PHILADELPHIA -- When we remember this generation of Phillies, we'll probably think first of second baseman Chase Utley. He was tough, intense and productive, and he had the ability to put a team on his shoulders. He played every game like it was his last, a blue-collar player in a city where fans want players to care as much as they care.

During his 10 seasons, there has never been a question about his desire to be great or his commitment to winning. These last three years have been incredibly tough, as the wear and tear on his body has forced him out of the lineup for 294 games. His 2012 season likely will begin Wednesday after four months of rest and rehab on his aching left knee.

Utley said he feels better than he has in a long time, and that he's confident he can still be productive. Manager Charlie Manuel will put Utley right back in the third spot in his batting order, saying the five-time All-Star has earned the chance to prove himself again.

Now, about the Phillies. Is it getting late? Has the time come to break this team up and restructure the roster? Long-term commitments to Jimmy Rollins, Ryan Howard, etc., likely will prevent wholesale changes, and Utley will go a long way toward deciding the rest.

He said he still believes in the Phillies, even with the club four games under .500 and struggling to stay out of last place in the National League East. Utley isn't into the numbers. He thinks these Phillies have another run left in them, maybe a sixth straight division championship. Once Howard returns, once Roy Halladay is back, the Phillies will be whole again.

"There's no doubt in my mind, there's plenty of time," Utley said Monday. "I know our guys have not given up on this year. We have strong-willed guys on this team."

When he looks around the clubhouse, he sees players who have done so much that it's almost incomprehensible to think their time has passed. When teams have played the Phillies the last few years, they knew they were going to get their best shot, whether it was a meaningless game in June or the game's largest stage in October.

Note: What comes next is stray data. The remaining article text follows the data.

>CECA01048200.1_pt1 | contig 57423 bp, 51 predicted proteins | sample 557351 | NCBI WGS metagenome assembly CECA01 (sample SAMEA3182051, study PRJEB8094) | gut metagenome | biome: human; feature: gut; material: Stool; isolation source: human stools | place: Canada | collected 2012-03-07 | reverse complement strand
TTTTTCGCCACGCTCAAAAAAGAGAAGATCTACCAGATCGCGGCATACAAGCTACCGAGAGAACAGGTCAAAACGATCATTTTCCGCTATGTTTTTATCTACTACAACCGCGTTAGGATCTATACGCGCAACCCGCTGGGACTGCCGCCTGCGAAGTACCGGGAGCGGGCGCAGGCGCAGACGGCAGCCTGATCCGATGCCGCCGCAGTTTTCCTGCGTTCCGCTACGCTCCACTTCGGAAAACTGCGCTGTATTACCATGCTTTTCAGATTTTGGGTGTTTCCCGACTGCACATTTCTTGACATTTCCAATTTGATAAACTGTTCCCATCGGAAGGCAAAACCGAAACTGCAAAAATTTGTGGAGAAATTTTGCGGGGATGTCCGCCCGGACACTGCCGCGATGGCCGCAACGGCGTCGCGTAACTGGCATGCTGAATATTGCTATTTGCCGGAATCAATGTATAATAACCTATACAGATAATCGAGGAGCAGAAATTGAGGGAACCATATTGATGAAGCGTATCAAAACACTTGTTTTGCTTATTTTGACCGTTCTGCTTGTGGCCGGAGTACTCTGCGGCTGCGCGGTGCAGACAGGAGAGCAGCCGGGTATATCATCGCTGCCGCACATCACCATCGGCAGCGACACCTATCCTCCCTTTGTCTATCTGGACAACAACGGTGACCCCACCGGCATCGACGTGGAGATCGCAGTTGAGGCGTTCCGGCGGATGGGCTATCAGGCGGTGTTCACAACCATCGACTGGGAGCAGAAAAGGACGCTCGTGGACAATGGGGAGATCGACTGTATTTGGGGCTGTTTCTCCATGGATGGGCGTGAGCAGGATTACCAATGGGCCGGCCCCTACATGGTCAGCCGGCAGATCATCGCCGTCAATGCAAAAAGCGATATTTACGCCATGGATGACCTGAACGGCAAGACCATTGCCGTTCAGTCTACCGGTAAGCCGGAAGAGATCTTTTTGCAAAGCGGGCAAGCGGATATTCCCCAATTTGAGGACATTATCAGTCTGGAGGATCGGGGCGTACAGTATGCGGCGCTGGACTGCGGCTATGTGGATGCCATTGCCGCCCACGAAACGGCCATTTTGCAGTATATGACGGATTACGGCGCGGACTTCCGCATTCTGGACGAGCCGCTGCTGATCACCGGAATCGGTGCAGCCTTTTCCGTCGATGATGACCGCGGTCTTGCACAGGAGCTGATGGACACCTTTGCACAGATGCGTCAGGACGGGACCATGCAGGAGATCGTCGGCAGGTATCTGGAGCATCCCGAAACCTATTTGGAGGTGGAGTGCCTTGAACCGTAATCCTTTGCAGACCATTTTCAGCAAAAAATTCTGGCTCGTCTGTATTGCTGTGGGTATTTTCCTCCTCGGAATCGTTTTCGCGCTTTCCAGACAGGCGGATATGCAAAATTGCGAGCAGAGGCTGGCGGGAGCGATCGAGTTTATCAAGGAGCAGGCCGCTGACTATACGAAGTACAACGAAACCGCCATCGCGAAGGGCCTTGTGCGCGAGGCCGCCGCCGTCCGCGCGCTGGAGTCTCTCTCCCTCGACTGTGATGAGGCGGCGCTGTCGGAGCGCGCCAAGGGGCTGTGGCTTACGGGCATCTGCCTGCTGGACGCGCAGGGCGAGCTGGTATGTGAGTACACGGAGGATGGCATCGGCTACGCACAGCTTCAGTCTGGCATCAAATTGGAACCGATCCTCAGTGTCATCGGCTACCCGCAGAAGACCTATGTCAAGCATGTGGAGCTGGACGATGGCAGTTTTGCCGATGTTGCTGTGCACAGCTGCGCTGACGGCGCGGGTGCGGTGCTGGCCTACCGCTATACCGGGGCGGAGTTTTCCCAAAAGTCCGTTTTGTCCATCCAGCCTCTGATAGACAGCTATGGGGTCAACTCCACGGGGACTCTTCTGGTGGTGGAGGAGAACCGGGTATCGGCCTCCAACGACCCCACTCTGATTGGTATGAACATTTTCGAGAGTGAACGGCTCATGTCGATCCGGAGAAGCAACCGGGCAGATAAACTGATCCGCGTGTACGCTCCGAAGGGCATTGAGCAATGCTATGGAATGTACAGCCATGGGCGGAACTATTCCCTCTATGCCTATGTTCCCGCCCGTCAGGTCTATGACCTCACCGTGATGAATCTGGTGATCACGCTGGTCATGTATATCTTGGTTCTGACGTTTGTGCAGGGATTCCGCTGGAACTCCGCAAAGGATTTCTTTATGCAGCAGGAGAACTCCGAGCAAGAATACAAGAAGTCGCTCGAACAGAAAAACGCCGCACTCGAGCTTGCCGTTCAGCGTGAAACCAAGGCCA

If the Phillies don't put together a significant run between now and the July 31 Trade Deadline, general manager Ruben Amaro, Jr. almost certainly will consider making significant changes.

Those changes would begin with trading Cole Hamels as he approaches free agency. Likewise, Shane Victorino could bring a young prospect. Even Hunter Pence, who is a year from free agency, could be a hot commodity.

To break up a group that has finished first five years in a row, a group that has distinguished itself with its approach and professionalism, would be excruciatingly difficult.

The Phillies are good enough to win again if Utley, Howard and Halladay get healthy, and if Amaro can add an arm or two to the bullpen. If Amaro thinks the Phillies might win again, he might hold off on dramatic changes.

But change is coming.

The Phillies have $113 million in salary commitments for 2013, and it's unlikely Amaro will have the resources to keep the club together.

Again, it comes down to winning. If the Phillies get going in the next few weeks, Amaro could stay the course. If the Phillies can just get to the playoffs, they have enough starting pitching to play deep into October.

If Amaro takes the plunge, he has players with enough value to get a nice start on the roster restructuring that lies ahead. But the Phillies will lose something magical, and there's no formula for getting it back.

The Phillies began Tuesday eight games out of first in the NL East, and with four teams to face to get the final playoff berth. There's plenty of time left, but they have to start playing better, and fast.

Their rotation has been mediocre, their bullpen bad. But the track record of the starting pitchers is better than the numbers indicate. Manuel has brilliantly mixed and matched the everyday lineup to produce runs.

In other words, there's hope for the Phillies. But it's getting late. These next few weeks could decide so much, for the Phillies and for Chase Utley.